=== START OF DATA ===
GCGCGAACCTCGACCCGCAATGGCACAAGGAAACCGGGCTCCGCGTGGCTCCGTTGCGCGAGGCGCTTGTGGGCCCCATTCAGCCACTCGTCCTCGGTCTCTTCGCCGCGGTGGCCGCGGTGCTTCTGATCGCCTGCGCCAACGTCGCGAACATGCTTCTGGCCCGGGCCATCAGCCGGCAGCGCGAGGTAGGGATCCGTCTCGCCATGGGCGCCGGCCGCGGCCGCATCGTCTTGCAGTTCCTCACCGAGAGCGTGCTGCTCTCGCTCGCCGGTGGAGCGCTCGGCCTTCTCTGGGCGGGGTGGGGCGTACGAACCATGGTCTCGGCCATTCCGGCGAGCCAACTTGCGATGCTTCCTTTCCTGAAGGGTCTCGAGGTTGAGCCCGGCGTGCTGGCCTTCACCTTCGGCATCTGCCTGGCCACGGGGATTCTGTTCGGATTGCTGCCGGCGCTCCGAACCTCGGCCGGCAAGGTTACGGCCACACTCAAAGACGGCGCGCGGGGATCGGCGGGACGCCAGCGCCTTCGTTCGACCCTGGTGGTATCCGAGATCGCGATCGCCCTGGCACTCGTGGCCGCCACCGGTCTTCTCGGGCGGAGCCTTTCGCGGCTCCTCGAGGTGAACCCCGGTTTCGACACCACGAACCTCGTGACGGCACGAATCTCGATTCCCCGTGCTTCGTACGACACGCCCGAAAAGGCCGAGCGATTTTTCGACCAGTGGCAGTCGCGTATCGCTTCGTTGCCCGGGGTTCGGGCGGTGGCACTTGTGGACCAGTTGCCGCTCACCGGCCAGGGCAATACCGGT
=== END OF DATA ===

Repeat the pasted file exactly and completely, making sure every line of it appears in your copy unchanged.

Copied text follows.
GCGCGAACCTCGACCCGCAATGGCACAAGGAAACCGGGCTCCGCGTGGCTCCGTTGCGCGAGGCGCTTGTGGGCCCCATTCAGCCACTCGTCCTCGGTCTCTTCGCCGCGGTGGCCGCGGTGCTTCTGATCGCCTGCGCCAACGTCGCGAACATGCTTCTGGCCCGGGCCATCAGCCGGCAGCGCGAGGTAGGGATCCGTCTCGCCATGGGCGCCGGCCGCGGCCGCATCGTCTTGCAGTTCCTCACCGAGAGCGTGCTGCTCTCGCTCGCCGGTGGAGCGCTCGGCCTTCTCTGGGCGGGGTGGGGCGTACGAACCATGGTCTCGGCCATTCCGGCGAGCCAACTTGCGATGCTTCCTTTCCTGAAGGGTCTCGAGGTTGAGCCCGGCGTGCTGGCCTTCACCTTCGGCATCTGCCTGGCCACGGGGATTCTGTTCGGATTGCTGCCGGCGCTCCGAACCTCGGCCGGCAAGGTTACGGCCACACTCAAAGACGGCGCGCGGGGATCGGCGGGACGCCAGCGCCTTCGTTCGACCCTGGTGGTATCCGAGATCGCGATCGCCCTGGCACTCGTGGCCGCCACCGGTCTTCTCGGGCGGAGCCTTTCGCGGCTCCTCGAGGTGAACCCCGGTTTCGACACCACGAACCTCGTGACGGCACGAATCTCGATTCCCCGTGCTTCGTACGACACGCCCGAAAAGGCCGAGCGATTTTTCGACCAGTGGCAGTCGCGTATCGCTTCGTTGCCCGGGGTTCGGGCGGTGGCACTTGTGGACCAGTTGCCGCTCACCGGCCAGGGCAATACCGGT